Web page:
“The number one thing young artists forget is that it’s really all about the music. If your song doesn’t instantly and strongly connect to people who don’t know you, you’re not going to make it very far. Don’t listen to your friends and relatives. They love you and want to see you win. Watch the reactions to your music from people you don’t know. Don’t tell me, ‘Well this rapper got signed and his songs suck.’ Really? Is that where you set the bar for yourself? If you want to get noticed, make or find hot beats, and write an undeniable hit. Then do it again, and again, and you'll get a deal. If it was easy, everybody would do it. It’s not easy, and it takes a ton of thankless, draining, work, coupled with tons of rejection and soul searching. But there are a few who will emerge every year to the top.” 

Law 4: Master The Art Of Multi-tasking

L.E.P. Bogus Boys: Blueprint/Infared/Interscope Recording Artists. Follow Count and Moonie via Twitter at @LEPBOGUSBOYS.

“What you got to understand is that whether you’re independent or signed, it all falls on you. So you have to have an immediate team that multitasks and know their roles. We only got a team of five including us, and we all make the mechanism work. When you sign, look for a label that understands your brand not just because they got a lot of money for you. You also gotta build your relationships and stay persistent. That’s how we got so far—because of our immediate outlets of people we can get to. It took a whole lot to build that so strong, but it worked. More than anything, you gotta have good product and challenge yourself to be great.”

Law 5: Value Your Independence

DJ ill Will: CEO of Tha Alumni Music Group & Manager for Kid Ink. Ill Will has worked with and broke some of the hottest artists in the game including Soulja Boy, Chris Brown, Tyga and more.

“No offense to the major labels, but stay Indie and get your paper up before you even consider a major label deal. Trust me, you won’t regret it! Putting yourself at the mercy of a major label is career suicide…unless you’re the rare few.

Law 6: Develop An Identity & A Team

Brian “Z” Zisook: VP/Editor-in-Chief of

“There are no hard and fast rules or stone cold lock advice that works universally when given to an aspiring artist, who is looking to escape from the confines of their mother's basement and make it as a professional recording artist. There are, however, several steps that should be taken to ensure that you are giving yourself the best possible chance at future success. These steps include, but are certainly not limited to: finding a team of professionals who believe in you and your music, developing an identity as an artist and branding your stage name and music accordingly, and creating a product that will sell itself.”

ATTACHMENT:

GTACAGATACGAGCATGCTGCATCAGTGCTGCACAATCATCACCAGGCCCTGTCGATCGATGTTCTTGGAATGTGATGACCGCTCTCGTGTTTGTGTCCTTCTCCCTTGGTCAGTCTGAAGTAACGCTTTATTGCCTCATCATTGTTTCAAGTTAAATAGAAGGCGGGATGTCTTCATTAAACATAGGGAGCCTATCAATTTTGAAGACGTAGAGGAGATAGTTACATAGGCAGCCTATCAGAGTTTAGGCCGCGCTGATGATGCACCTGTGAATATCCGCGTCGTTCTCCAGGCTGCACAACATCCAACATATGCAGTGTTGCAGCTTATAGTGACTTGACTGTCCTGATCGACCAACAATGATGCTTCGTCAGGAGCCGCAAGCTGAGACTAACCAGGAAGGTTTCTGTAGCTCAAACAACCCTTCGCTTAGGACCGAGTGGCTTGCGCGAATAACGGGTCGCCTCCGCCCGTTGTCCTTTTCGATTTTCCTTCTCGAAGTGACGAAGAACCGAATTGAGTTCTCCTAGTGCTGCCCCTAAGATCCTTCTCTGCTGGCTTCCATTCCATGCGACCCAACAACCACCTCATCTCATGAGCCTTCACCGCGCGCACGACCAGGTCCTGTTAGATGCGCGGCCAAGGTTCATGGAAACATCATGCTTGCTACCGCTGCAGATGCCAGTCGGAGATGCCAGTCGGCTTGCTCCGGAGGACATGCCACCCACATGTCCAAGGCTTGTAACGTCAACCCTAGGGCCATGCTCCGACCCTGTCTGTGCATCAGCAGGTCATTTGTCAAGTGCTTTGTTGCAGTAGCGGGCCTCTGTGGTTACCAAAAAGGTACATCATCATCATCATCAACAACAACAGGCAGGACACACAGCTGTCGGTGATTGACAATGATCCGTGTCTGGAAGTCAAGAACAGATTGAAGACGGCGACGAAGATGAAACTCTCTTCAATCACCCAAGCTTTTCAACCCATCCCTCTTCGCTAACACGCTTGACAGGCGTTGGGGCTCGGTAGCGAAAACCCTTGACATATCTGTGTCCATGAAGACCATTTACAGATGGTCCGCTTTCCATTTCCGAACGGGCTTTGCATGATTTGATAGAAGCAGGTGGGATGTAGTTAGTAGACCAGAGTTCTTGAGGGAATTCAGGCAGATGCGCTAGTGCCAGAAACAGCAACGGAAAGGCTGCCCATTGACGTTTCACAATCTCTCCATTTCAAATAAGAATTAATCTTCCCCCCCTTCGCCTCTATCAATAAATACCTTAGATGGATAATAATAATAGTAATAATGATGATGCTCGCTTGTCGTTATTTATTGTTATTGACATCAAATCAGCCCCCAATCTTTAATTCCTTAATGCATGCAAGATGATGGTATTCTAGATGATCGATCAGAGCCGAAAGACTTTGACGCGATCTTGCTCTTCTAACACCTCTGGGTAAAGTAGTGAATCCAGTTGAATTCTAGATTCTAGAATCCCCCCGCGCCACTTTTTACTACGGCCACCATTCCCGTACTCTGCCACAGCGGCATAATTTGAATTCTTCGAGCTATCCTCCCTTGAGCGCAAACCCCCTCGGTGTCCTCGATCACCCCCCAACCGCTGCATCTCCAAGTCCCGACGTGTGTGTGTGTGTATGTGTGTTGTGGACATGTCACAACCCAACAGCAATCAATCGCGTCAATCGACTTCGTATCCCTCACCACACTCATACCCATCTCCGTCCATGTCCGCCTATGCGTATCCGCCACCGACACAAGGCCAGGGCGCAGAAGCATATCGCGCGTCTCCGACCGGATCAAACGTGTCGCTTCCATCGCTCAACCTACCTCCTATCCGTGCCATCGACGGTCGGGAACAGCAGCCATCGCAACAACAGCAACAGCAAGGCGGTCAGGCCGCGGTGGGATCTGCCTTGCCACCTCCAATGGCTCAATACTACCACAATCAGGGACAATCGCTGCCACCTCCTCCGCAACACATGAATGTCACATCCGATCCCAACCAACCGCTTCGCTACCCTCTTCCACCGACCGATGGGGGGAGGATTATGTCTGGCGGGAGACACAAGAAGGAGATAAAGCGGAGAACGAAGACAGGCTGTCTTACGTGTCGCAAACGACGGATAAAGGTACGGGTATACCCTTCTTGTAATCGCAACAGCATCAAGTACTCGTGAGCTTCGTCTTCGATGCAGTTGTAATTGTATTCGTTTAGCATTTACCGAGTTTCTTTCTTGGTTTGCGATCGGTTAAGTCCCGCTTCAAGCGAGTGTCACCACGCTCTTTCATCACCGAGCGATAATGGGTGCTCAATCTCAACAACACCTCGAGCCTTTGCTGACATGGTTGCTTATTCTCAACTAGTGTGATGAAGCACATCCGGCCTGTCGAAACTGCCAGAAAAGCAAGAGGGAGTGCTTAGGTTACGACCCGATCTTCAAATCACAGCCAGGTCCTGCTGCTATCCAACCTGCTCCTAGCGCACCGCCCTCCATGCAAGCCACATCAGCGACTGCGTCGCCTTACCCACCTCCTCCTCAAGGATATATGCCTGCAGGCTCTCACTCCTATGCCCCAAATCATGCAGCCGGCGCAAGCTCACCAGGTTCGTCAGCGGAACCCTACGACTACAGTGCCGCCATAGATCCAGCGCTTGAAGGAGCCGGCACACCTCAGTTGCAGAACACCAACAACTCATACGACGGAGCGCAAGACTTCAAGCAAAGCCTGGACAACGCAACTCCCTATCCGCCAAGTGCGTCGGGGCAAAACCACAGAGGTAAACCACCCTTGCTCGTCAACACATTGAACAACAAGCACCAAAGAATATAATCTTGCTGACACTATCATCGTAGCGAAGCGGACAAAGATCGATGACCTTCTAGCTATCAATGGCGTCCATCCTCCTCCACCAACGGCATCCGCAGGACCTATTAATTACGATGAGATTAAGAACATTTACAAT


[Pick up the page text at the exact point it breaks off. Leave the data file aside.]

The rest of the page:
Law 7: Be Humble, Realistic & Work Hard

Kyle “KP” Reilly: VP Idle Media Inc /    

“For an artist to have a chance to make it out their mama’s basement and into a label’s boardroom, a lot of things need to happen, including a bit of luck. For the most part, what an artist needs more than anything is a good, realistic head on their shoulders. If your head isn’t right, you have an inflated perception of yourself or of the game, you wont make it very far. Be humble, be yourself and don’t follow everyone else’s or industry trends. Work harder and harder for yourself—not just to talk about how hard you’re working—results will speak for themselves. And lastly, do not spam or annoy those who you are attempting to sell yourself or distribute your music to.”

Law 8: Maintain A Physical Presence

J-Hatch: Co-CEO of I-Standard Producers.

“These days, the general perception is that you need an online presence. Many aspiring artists then take to their social networks to send links out to people who in most cases consider that spamming. In reality it’s all about creating a balance—yes the Internet is important and influential. But networking, performing and building a fan base are all equally as important.”

Law 9: Become Business Savvy

Nick Hiersche: President of Coast2Coast Mixtapes & Coast2Coast Live. &

“I think the number one misconception we get is they think others owe them because they made a song. Just because you made a song does not make it a venue’s responsibility to pay you all of a sudden. In order to get a paid booking, you must be able to sell tickets, alcohol or some other type of product for that venue or company. Music business is a business, and you must invest in yourself and your business until revenue starts being generated. If you are not getting paid to perform or feature on tracks, then you have not invested enough in yourself, period. The indie route is a smart route and can be done on a small budget, but it is still a budget. Until you realize this and make smart investments into your ‘music business,’ then it is a hobby, not a business.
The converse of that is that if you want a ‘major record deal,’ you must invest hundreds of thousands of dollars into your ‘music business.’ It takes that much investment for large returns to come in, which is the only thing that interests labels. So both ways cost time, money and of course effort and talent. But in today’s market you don’t really need the major label. You can generate a sufficient income by investing in your indie ‘music business’ until the revenue starts coming. And then you can just collect from the loyal fans you gained from investing!”

Law 10: Maintain Consistency